Even though he abhors disguise of any sort, Darcy agrees to impersonate the infamous pirate, Lockerly, to aid the police in his capture. True to character Darcy treats his crew fairly and with compassion. He inspires their respect, admiration and willingness to do anything he asks of them. Darcy hopes beyond hope that this impersonation will aid him in forgetting the woman he loves. Little does Darcy know that his wild adventure will take him directly into the path and arms of Miss Elizabeth Bennet.

As fate would have it, Elizabeth Bennet and her father travel to the Isles of Scilly to visit Mr. Bennet’s ailing sister. While there Elizabeth enjoys visiting with her much loved cousin, Melanie, and meeting a new handsome cousin, David Adams. When it is time for the return voyage to England, David travels with Mr. Bennet and Elizabeth, hoping to get to know Elizabeth better. Will he be the man Elizabeth could love or will Captain Smith win her heart? But what is there about Captain Smith that seems so familiar?

Much to my delight Darcy and Lizzy spend a good bit of time in the company of one another. Although they are not thrown together in the beginning, as the necessary events of this delightful story are unfolding, their first meeting is well worth the wait. The dialog is excellent and their chemistry is electric. Mr. Darcy will melt your heart and make you swoon.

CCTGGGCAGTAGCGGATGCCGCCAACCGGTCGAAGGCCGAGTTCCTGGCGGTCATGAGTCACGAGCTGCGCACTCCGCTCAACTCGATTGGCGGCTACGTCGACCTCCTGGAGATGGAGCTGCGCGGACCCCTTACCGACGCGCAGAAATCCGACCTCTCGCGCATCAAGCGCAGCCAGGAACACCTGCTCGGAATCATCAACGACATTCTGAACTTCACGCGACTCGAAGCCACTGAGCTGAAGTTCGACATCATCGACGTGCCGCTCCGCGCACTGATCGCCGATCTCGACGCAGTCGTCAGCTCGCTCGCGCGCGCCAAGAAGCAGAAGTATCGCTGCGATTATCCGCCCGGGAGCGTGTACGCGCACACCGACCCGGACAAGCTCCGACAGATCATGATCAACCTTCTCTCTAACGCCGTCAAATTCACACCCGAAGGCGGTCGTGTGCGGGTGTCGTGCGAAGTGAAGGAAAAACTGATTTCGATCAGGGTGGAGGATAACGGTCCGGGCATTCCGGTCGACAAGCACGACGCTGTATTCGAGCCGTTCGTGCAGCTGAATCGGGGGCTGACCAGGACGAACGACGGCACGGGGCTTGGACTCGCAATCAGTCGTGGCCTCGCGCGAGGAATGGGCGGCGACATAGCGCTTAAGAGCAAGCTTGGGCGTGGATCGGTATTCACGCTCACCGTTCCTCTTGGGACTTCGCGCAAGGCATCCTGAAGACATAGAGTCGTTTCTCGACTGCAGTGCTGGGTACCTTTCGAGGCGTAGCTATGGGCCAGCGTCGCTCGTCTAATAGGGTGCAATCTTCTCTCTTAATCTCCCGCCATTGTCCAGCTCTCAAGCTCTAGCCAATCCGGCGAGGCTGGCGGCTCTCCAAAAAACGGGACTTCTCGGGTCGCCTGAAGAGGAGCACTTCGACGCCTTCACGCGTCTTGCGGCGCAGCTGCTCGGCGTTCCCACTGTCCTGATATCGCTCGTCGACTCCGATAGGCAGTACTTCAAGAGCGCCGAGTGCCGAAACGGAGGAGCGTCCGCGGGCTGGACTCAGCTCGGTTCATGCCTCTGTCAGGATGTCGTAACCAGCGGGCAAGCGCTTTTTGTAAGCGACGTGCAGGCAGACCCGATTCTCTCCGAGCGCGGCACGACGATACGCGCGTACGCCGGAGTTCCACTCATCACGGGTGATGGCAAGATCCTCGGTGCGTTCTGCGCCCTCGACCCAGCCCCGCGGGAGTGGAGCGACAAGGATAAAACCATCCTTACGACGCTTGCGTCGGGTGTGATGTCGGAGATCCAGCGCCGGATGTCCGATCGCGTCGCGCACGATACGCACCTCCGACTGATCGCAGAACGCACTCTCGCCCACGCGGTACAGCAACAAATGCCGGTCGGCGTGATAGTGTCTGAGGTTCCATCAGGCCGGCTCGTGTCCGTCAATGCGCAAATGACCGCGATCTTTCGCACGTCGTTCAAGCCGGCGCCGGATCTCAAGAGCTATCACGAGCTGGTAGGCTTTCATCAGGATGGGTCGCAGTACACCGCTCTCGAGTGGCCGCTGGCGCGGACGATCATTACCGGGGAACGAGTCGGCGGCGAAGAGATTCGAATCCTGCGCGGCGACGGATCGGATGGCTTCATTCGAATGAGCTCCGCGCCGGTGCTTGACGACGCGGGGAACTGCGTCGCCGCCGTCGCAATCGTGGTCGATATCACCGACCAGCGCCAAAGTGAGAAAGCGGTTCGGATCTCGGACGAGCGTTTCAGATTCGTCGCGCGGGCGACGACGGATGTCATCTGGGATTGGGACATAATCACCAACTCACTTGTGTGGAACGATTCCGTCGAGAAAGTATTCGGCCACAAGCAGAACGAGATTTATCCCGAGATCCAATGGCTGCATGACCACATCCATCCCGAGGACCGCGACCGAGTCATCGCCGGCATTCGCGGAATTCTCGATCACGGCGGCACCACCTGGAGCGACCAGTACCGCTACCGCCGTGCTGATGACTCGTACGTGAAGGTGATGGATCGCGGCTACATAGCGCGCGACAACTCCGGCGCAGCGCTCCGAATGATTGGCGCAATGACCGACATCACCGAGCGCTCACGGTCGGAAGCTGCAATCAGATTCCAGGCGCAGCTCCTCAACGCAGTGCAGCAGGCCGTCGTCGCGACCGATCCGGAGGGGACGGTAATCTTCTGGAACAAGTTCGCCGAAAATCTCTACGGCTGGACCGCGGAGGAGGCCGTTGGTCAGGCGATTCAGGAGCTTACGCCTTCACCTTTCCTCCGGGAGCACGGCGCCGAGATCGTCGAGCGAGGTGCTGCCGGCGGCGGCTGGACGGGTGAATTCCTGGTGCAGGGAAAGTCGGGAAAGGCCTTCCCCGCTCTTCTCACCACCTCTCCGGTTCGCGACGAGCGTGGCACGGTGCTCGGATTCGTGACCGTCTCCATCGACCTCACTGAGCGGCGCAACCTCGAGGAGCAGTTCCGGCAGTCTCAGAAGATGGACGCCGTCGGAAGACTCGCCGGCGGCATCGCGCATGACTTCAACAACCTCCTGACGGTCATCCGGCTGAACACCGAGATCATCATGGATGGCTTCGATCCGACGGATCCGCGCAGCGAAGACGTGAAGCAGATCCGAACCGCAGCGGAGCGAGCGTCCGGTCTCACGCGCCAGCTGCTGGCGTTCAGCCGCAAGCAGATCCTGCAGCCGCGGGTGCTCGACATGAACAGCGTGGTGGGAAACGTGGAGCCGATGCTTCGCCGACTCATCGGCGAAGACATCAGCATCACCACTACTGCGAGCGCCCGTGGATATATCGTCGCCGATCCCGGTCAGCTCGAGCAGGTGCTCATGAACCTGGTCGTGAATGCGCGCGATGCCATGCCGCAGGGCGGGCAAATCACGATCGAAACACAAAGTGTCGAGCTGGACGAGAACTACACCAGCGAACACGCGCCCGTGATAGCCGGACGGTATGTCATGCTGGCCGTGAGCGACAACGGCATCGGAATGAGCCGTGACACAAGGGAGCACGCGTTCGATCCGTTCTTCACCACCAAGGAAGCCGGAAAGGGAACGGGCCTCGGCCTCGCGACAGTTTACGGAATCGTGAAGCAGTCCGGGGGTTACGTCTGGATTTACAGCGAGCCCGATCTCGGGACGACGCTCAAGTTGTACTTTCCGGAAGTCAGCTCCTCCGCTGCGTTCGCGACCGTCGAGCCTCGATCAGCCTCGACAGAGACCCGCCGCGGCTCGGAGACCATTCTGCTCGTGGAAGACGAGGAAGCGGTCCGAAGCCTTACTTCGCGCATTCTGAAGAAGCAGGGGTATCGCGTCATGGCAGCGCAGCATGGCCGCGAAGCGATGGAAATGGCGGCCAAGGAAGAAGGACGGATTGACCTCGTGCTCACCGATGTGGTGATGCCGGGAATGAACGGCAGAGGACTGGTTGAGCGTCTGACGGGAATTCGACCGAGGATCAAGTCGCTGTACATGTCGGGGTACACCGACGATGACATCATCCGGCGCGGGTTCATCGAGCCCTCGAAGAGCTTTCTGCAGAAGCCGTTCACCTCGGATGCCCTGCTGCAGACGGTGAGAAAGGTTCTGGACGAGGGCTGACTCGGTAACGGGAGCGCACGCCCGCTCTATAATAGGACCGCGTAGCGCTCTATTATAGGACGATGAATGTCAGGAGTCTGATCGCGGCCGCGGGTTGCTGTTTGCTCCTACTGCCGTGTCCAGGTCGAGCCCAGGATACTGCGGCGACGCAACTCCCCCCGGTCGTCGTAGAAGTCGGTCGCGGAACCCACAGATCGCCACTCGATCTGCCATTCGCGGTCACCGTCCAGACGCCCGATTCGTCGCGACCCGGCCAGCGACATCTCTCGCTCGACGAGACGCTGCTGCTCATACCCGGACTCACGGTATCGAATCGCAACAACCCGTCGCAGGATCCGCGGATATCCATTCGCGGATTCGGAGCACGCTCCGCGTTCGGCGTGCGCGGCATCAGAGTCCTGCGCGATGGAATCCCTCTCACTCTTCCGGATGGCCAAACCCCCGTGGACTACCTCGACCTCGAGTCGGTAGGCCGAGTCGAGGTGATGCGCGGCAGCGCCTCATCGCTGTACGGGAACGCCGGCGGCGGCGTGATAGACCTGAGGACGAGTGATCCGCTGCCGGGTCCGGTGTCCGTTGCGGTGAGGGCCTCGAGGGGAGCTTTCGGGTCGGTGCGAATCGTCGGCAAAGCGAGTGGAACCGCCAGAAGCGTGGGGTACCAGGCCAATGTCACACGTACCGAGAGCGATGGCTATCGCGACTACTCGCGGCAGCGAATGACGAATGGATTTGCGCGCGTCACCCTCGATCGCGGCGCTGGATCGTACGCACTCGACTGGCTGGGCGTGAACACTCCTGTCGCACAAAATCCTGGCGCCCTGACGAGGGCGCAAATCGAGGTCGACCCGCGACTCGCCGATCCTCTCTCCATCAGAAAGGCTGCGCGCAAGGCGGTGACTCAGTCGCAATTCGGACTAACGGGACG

This book has it all…adventure, intrigue, pretense, romance, betrayal, love, even Lydia and Wickham and much, much more. The masquerade ball toward the end is exquisite! There was nothing I did not like about Pirates and Prejudice. I have been eagerly anticipating its release since I first learned about it in September 2012. It is outstanding and lived up to my expectations. I will be reading this one again and again! Thank you, Kara Louise for another exceptional book!

5 out of 5 stars
PG Rating for no explicit sex

This was my 12th book for the Pride and Prejudice Bicentenary Challenge of 2013

There is still a giveaway associated with this book at my interview with Kara Louise. Be sure and leave a comment at Kara's interview post to be entered. You can also leave a comment here at my review to be entered. If you comment both places, that doubles your chance to win!!! Giveaway ends at midnight, June 18. Good luck to all!

Wednesday, June 12, 2013

Interview with Kara Louise + Giveaway

I am so excited to have Kara Louise as my guest today. I have long been a fan of her writing and am very thrilled that she has a new book released, Pirates and Prejudice. Kara agreed to answer some of my questions and host a giveaway. Read more about the giveaway after her interview. 

Now please join me in welcoming Kara Louise.

How and when did you become interested in Jane Austen?

My love for all things Jane Austen came with the 1995 film of “Pride and Prejudice” with Colin Firth and Jennifer Ehle. I had never before seen any film or movie that moved me in such a way. I watched it countless times and then went out and bought the book. After reading the book, I bought a book with all her works and began to work my way through each of her novels, watching a corresponding film if I could. I still love “Pride and Prejudice” the best, with “Persuasion” being my next favorite.